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Are Oxford Metrics plc's (LON:OMG) Fundamentals Good Enough to Warrant Buying Given The Stock's Recent Weakness?

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Simply Wall St
·4 min read
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It is hard to get excited after looking at Oxford Metrics' (LON:OMG) recent performance, when its stock has declined 12% over the past month. However, stock prices are usually driven by a company’s financials over the long term, which in this case look pretty respectable. In this article, we decided to focus on Oxford Metrics' ROE.

Return on Equity or ROE is a test of how effectively a company is growing its value and managing investors’ money. Simply put, it is used to assess the profitability of a company in relation to its equity capital.

See our latest analysis for Oxford Metrics

How To Calculate Return On Equity?

ROE can be calculated by using the formula:

Return on Equity = Net Profit (from continuing operations) ÷ Shareholders' Equity

So, based on the above formula, the ROE for Oxford Metrics is:

10% = UK£3.1m ÷ UK£29m (Based on the trailing twelve months to March 2020).

The 'return' is the profit over the last twelve months. So, this means that for every £1 of its shareholder's investments, the company generates a profit of £0.10.

What Is The Relationship Between ROE And Earnings Growth?

We have already established that ROE serves as an efficient profit-generating gauge for a company's future earnings. Depending on how much of these profits the company reinvests or "retains", and how effectively it does so, we are then able to assess a company’s earnings growth potential. Generally speaking, other things being equal, firms with a high return on equity and profit retention, have a higher growth rate than firms that don’t share these attributes.

A Side By Side comparison of Oxford Metrics' Earnings Growth And 10% ROE

At first glance, Oxford Metrics seems to have a decent ROE. Especially when compared to the industry average of 8.5% the company's ROE looks pretty impressive. Needless to say, we are quite surprised to see that Oxford Metrics' net income shrunk at a rate of 2.5% over the past five years. Therefore, there might be some other aspects that could explain this. Such as, the company pays out a huge portion of its earnings as dividends, or is faced with competitive pressures.

That being said, we compared Oxford Metrics' performance with the industry and were concerned when we found that while the company has shrunk its earnings, the industry has grown its earnings at a rate of 14% in the same period.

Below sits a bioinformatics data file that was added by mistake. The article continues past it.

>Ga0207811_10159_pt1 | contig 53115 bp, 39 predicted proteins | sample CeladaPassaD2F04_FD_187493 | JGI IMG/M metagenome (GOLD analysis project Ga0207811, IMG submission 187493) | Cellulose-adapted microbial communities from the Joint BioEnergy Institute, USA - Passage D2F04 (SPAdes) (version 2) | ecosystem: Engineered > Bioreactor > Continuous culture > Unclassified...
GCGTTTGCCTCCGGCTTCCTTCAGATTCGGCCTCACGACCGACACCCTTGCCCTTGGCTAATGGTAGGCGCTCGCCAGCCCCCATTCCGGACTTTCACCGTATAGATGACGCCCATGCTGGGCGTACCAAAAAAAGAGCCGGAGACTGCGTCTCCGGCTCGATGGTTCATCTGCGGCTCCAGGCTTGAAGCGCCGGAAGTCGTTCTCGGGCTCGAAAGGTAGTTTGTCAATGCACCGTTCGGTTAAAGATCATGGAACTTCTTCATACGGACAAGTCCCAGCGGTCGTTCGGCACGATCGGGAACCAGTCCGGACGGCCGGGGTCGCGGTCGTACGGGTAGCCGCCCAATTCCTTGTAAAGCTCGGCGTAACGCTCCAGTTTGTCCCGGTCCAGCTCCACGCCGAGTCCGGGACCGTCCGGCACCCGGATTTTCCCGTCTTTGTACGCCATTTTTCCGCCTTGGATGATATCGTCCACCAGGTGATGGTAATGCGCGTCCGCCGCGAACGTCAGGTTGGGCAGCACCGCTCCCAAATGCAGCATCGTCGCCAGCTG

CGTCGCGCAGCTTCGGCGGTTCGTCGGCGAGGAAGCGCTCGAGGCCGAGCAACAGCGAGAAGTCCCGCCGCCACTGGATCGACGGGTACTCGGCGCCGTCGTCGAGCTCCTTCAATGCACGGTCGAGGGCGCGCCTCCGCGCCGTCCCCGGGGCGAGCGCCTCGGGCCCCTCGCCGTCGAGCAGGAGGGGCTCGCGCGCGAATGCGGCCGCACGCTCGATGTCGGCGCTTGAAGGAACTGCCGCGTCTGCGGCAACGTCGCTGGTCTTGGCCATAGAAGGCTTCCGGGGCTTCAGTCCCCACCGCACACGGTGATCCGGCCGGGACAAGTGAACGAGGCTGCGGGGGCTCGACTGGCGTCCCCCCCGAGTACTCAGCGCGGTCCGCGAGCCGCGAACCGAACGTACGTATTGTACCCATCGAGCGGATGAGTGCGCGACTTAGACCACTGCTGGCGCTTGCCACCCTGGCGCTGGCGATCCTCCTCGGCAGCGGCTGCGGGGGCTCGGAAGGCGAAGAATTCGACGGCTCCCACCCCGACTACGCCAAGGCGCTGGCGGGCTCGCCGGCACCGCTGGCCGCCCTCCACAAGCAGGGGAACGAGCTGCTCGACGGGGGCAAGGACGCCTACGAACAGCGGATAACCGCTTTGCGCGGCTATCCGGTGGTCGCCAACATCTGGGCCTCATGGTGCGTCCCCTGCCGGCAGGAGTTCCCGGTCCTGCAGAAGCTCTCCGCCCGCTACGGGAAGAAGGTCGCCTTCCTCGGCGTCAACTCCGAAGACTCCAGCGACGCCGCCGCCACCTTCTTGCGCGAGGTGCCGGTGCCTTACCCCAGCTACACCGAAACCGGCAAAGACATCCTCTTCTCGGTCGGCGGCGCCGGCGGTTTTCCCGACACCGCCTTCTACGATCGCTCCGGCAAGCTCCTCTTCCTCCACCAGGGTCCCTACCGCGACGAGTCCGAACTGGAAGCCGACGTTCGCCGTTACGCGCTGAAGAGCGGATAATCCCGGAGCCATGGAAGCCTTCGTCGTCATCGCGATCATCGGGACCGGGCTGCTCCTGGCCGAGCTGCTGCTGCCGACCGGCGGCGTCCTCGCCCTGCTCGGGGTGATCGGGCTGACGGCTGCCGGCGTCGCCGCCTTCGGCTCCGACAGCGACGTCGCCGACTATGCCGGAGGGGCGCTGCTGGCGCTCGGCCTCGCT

past-earnings-growth
past-earnings-growth

Earnings growth is a huge factor in stock valuation. The investor should try to establish if the expected growth or decline in earnings, whichever the case may be, is priced in. Doing so will help them establish if the stock's future looks promising or ominous. If you're wondering about Oxford Metrics''s valuation, check out this gauge of its price-to-earnings ratio, as compared to its industry.

Is Oxford Metrics Using Its Retained Earnings Effectively?

In spite of a normal three-year median payout ratio of 47% (that is, a retention ratio of 53%), the fact that Oxford Metrics' earnings have shrunk is quite puzzling. So there could be some other explanations in that regard. For instance, the company's business may be deteriorating.

Moreover, Oxford Metrics has been paying dividends for at least ten years or more suggesting that management must have perceived that the shareholders prefer dividends over earnings growth.

Summary

In total, it does look like Oxford Metrics has some positive aspects to its business. Yet, the low earnings growth is a bit concerning, especially given that the company has a high rate of return and is reinvesting ma huge portion of its profits. By the looks of it, there could be some other factors, not necessarily in control of the business, that's preventing growth. While we won't completely dismiss the company, what we would do, is try to ascertain how risky the business is to make a more informed decision around the company. To know the 2 risks we have identified for Oxford Metrics visit our risks dashboard for free.

This article by Simply Wall St is general in nature. It does not constitute a recommendation to buy or sell any stock, and does not take account of your objectives, or your financial situation. We aim to bring you long-term focused analysis driven by fundamental data. Note that our analysis may not factor in the latest price-sensitive company announcements or qualitative material. Simply Wall St has no position in any stocks mentioned.

Have feedback on this article? Concerned about the content? Get in touch with us directly. Alternatively, email editorial-team@simplywallst.com.